Life is Like a Rubik’s Cube: Max S. ’24 on Speed-Cubing


While competing in the Northeast Championships in Boston, Max broke the Square-1 cube Guinness World Record with a time of 5.02 seconds. (Max S. ’24)

Long before you picked up this paper and began reading this article, there were already murmurs on campus. A new world record? Set by a Lakesider? 

Indeed, one of our very own, Max S. ’24, recently won the world record for Square-1, a competitive subcategory of Rubik’s cube. I had a quick chat with him to discuss his life as a speedcuber.

GY: I heard a while back that you got a world record! Is that true? 

MS: Yeah. Back in May, I went to Boston to compete in the Northeast Championship, where I participated in the regular 3×3 as well as the Square-1. I ended up breaking the world record for the fastest average time (of five solves) for Square-1 by over a second.

GY: Are those the two modes that you compete in?

MS: I only do Square-1 and the 3×3 cube. I got the world record for Square-1, and my record for the regular cube is 4.03 seconds — fifth in the world. 

GY: That’s really impressive. Most Lakesiders said that at their fastest, it still took them over thirty minutes. How did you think you got your time down by so much?

MS: I do think I got a little bit lucky, as you have to. The world record holder for the regular cube is 3.47 seconds, which was a 0.75 second improvement over the previous record. It was so unbelievable, people suspected that he was cheating. It was so much faster that it still hasn’t been broken since it was established in 2018.

GY: That’s interesting. (Jokingly) Did people suspect you of cheating when you set the Square-1 record? 

MS: Haha. I don’t think so. 

GY: What’s different about the Square-1 cube?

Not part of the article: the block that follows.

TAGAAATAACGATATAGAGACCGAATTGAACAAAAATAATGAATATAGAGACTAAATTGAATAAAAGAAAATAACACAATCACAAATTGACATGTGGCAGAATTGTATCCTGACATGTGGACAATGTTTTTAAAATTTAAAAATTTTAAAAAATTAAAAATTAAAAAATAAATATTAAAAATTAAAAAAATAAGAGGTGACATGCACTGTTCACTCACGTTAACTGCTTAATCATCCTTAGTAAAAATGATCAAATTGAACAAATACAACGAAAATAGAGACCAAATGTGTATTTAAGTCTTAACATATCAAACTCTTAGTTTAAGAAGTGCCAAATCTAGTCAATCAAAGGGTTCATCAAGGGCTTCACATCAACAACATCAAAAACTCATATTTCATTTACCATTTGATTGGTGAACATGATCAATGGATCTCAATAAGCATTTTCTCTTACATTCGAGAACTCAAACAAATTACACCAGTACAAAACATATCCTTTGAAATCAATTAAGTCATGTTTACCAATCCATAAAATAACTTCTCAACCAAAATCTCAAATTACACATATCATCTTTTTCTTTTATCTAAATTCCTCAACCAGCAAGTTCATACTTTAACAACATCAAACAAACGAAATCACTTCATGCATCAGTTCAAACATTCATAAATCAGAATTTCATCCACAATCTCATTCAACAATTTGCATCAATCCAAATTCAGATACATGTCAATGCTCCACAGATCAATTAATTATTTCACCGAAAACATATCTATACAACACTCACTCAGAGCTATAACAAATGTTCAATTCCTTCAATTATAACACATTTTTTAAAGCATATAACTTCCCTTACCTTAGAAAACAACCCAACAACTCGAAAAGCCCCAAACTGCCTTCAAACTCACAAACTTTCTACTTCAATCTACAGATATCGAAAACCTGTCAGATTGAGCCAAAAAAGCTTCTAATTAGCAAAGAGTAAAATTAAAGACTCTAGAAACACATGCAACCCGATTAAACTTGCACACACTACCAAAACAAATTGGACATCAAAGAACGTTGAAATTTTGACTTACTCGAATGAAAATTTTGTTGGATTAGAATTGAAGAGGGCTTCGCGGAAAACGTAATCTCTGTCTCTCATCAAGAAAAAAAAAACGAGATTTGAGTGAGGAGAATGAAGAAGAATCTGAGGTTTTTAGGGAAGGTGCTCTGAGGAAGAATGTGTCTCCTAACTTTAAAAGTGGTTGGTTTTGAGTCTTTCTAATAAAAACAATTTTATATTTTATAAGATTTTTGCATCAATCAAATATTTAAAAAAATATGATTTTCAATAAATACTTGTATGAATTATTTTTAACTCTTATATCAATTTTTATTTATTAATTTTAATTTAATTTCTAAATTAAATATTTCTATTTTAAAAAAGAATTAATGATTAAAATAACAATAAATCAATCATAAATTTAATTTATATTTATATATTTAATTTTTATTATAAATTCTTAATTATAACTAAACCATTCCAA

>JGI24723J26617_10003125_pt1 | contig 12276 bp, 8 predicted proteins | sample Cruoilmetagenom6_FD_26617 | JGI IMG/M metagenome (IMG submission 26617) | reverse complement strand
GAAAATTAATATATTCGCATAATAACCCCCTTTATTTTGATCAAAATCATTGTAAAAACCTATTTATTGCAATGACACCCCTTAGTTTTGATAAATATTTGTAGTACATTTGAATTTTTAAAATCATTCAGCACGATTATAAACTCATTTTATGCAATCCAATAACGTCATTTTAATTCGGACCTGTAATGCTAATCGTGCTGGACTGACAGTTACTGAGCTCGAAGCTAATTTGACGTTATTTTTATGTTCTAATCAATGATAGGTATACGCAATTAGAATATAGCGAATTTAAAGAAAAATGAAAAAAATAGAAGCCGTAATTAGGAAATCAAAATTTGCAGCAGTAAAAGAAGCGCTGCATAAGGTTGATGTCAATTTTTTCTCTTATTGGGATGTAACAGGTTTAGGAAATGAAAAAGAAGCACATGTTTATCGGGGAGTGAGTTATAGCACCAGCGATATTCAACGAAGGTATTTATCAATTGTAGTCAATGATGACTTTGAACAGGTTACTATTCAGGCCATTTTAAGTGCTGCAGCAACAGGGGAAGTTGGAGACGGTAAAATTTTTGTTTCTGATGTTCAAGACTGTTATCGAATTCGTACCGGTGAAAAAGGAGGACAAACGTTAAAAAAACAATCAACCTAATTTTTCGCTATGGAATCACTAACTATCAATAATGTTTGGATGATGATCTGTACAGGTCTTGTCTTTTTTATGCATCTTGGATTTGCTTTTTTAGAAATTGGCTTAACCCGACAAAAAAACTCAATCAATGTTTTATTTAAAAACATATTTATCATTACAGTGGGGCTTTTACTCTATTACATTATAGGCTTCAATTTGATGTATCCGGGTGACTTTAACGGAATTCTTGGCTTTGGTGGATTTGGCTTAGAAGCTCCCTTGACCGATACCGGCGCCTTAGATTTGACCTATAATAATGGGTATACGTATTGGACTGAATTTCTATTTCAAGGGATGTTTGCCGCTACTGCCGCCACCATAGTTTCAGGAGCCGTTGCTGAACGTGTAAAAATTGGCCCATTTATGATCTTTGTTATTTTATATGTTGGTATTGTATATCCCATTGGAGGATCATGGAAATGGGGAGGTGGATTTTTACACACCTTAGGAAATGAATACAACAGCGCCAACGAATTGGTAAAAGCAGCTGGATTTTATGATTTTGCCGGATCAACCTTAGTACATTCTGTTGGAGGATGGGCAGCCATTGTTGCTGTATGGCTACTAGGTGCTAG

MS: It looks like a cube when it’s fully assembled, but once you twist a side and begin to scramble it, it looks totally crazy. 

GY: You don’t have a Square-1 on you, do you? Is there anywhere I can see you solve one?

MS: I do not have one on me. Although (a regular 3×3 appears in his hand)… I have this one on me. If you want to see me solve one, you should check out my Youtube channel.

GY: And what’s that?

MS: You should check it out. Subscribe. 

At this point, I realize how woefully inadequate I am to be interviewing him. Besides having successfully followed instructions once, I have never solved a Rubik’s cube, much less solved one under time pressure. And I’m not alone: only 56 poll respondents had solved a cube before, leaving more than 100 respondents who had never completed the puzzle. I asked him if he had any advice for beginners. 

MS: I remember how I started. On April 4, 2016, my friend brought a cube to school. It fascinated me and I begged my parents for my own cube. A few days later, I finally had my own cube. I looked up a tutorial and managed to solve it for the first time.

GY: I know you can do that now in under five seconds, but how fast did you solve it that first time? Maybe 50 seconds?

MS: Not at all. It took me two hours, which I think is normal for the first time. I wanted to improve, though, and be like the speedcubers that I looked up to and had seen on Youtube. It just slowly became a larger and larger part of my life. 

GY: Do you have any parting wisdom for someone interested in starting? 

MS: Just have fun with it; try to solve it a few times. Once you start wanting to get better, practice solving and learning new algorithms. There are so many helpful resources online. But don’t expect too much. Progress will not be linear, and there will always be ups and downs in the learning process. I came close lots of times but failed. Once I put down the cube when the cube was still one rotation away from being solved, which added two seconds and lost me a personal record. But you come back from those mistakes better.

GY: Sounds like life. 

MS: Yeah. There’s a lot more to speed cubing than just the Rubik’s cube itself. There’s a huge social scene attached to it and a lot of the competitions are fun mostly for that social aspect. I highly encourage people to try it out.